3. “Every day must be like putting on a superhero cape.” While an inspiring mission and a heartfelt purpose draw many wonderful people into the nonprofit sector, like any job, you’ll have day-to-day tasks that will eventually become mundane. Sure, some days you’re crushing your philanthropic goals, but others you’ll be entering numbers into expense reports. It’s all part of the gig.
  4. “It’s not a real job, and you can’t move up in your career there.” Many people are drawn to the nonprofit sector because they feel deeply connected to the work the organization does, and they’ll spend their entire working life at the same place. Like any career path, there are levels of leadership, and nonprofits are more likely to hire emerging talent that is looking to grow within the organization.

Secret perks of not-for-profit work

Not-for-profit job descriptions are often overly humble about the incredible benefits they offer their workers. Whether you’re attracted to the renewed sense of purpose or flexibility in a new role, there are endless ways that not-for-profits offer competitive advantages.

  • You’ll be surrounded by incredible people. Most people who are called to do not-for-profit work are there because they’re passionate about the goal and purpose of the organization. You’ll probably also feel strongly connected to your coworkers. Not-for-profit opportunities are highly competitive, and hiring managers are offered the best of the best candidates.
  • Be prepared for your skills to skyrocket. At a not-for-profit, you’ll be assigned many kinds of tasks, and you’ll more than likely learn a few new things along the way. Many teams are typically more collaborative than at an average corporate gig, and your skill set and opportunities will probably shift dramatically.
  • You can truly feel great about what you’re doing. While the day-to-day tasks of a not-for-profit job might not seem drastically different, it’s quite unique to work for a company where everyone is working toward a common goal to better the world. There are no stockholders to answer too, and no shady business practices that leave you feeling slimy. You’ll be surrounded by genuine people, honestly working to make a difference in the lives of your community members.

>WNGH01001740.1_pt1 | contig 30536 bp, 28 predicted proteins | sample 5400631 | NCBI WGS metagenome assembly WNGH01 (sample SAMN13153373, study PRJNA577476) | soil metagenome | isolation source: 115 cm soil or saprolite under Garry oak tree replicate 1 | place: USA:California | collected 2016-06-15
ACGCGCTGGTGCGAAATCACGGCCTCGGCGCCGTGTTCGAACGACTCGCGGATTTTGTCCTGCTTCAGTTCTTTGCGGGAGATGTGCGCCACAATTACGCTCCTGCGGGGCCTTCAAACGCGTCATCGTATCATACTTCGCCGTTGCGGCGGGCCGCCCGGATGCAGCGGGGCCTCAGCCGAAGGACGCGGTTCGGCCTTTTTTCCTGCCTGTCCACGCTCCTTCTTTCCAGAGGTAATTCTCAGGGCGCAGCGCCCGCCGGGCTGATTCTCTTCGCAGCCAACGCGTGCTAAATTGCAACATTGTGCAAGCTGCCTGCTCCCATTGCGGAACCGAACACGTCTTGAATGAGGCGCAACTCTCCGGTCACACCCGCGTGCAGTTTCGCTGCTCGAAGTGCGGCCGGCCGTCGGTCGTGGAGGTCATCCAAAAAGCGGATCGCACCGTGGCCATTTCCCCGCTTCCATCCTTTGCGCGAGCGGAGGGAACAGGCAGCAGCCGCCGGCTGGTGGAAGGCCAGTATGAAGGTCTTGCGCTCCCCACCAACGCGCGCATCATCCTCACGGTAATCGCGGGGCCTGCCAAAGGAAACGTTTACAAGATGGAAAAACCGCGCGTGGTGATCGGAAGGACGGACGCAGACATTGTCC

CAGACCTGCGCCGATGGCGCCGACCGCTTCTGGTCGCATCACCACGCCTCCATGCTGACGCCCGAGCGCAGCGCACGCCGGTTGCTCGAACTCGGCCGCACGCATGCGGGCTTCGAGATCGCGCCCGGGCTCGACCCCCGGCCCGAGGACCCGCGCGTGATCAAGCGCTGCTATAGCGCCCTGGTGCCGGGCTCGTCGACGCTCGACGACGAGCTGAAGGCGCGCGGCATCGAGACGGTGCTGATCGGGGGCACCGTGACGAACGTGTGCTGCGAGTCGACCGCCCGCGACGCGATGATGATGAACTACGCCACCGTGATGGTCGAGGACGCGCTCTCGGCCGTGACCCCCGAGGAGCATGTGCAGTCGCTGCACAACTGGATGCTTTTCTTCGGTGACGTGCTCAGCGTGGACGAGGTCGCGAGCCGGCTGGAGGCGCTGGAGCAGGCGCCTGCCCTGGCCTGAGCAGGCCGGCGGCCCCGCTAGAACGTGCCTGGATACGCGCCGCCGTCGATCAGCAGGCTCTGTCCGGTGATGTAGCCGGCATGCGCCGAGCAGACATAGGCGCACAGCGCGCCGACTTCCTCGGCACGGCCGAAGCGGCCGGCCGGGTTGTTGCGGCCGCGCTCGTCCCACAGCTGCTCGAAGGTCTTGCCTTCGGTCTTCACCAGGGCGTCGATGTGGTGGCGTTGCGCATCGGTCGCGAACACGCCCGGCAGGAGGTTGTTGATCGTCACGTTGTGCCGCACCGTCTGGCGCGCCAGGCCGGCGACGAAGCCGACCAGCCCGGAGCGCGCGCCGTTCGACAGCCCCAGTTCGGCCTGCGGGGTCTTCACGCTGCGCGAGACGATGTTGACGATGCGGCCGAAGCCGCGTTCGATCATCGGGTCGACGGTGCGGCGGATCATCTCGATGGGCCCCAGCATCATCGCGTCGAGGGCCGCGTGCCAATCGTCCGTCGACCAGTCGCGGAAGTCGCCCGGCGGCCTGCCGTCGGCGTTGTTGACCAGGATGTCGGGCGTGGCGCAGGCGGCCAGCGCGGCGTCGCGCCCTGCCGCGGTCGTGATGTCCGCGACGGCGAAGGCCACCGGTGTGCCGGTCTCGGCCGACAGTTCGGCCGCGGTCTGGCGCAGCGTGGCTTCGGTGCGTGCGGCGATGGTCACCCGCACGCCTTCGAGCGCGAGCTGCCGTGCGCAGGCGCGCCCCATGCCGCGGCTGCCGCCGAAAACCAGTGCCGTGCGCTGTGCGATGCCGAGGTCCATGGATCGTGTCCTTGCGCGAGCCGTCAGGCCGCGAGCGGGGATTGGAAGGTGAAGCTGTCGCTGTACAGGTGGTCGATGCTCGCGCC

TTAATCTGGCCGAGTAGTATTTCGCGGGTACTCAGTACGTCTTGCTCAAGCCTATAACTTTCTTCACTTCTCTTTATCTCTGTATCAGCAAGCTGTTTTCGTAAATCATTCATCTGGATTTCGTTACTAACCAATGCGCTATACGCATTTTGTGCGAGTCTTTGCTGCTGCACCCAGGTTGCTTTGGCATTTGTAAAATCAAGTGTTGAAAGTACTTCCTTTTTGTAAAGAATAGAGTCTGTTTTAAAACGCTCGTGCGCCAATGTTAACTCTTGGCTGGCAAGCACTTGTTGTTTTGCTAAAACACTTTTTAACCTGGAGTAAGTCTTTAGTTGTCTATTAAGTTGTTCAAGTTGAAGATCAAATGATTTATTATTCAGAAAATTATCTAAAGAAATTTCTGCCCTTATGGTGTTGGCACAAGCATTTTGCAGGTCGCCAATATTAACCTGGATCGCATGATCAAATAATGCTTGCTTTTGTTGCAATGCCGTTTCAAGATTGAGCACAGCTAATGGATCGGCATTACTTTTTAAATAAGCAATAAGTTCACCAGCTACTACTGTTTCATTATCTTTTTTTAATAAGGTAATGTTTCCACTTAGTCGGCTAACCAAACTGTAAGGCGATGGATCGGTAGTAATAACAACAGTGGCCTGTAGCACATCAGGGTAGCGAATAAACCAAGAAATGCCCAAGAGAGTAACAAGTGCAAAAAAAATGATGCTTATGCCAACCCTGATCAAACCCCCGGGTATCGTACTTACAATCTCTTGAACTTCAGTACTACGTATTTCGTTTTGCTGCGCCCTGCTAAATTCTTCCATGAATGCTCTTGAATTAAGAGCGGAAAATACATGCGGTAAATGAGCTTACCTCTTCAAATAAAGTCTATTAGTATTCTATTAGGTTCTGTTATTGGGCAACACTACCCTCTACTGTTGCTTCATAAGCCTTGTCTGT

• Not-for-profit work is extremely diverse. From focused grant writing for a cancer research company to leading a staff of 650 credit union employees, there’s something for everyone, no matter what you’re interested in! Depending on how large or small your organization is, you can dial in on a specific skill set, or take a job with endless learning opportunities.
  • Not-for-profit work is a great resume builder. Choosing a job where you’ll work hard to positively shift the world for the better shows a lot about your character. Having a nonprofit on your resume is a strong sign to recruiters that you are adaptable, have incredible soft skills, and are willing to think outside the box.

Ready to be a part of the magic? Take a look at Alliant’s open positions to see if your renewed purpose is just around the corner.

Claire Hegstrom is an advocate of the credit union movement through and through. Passionate about financial education, she approaches money conversations from a candid and inclusive space focused on growth and awareness. As our credit union founding father, Ed Filene, once said, “Progress is the constant replacing of the best there is with something still better.” Claire hopes reading Money Mentor will help transform your life from the best to even better.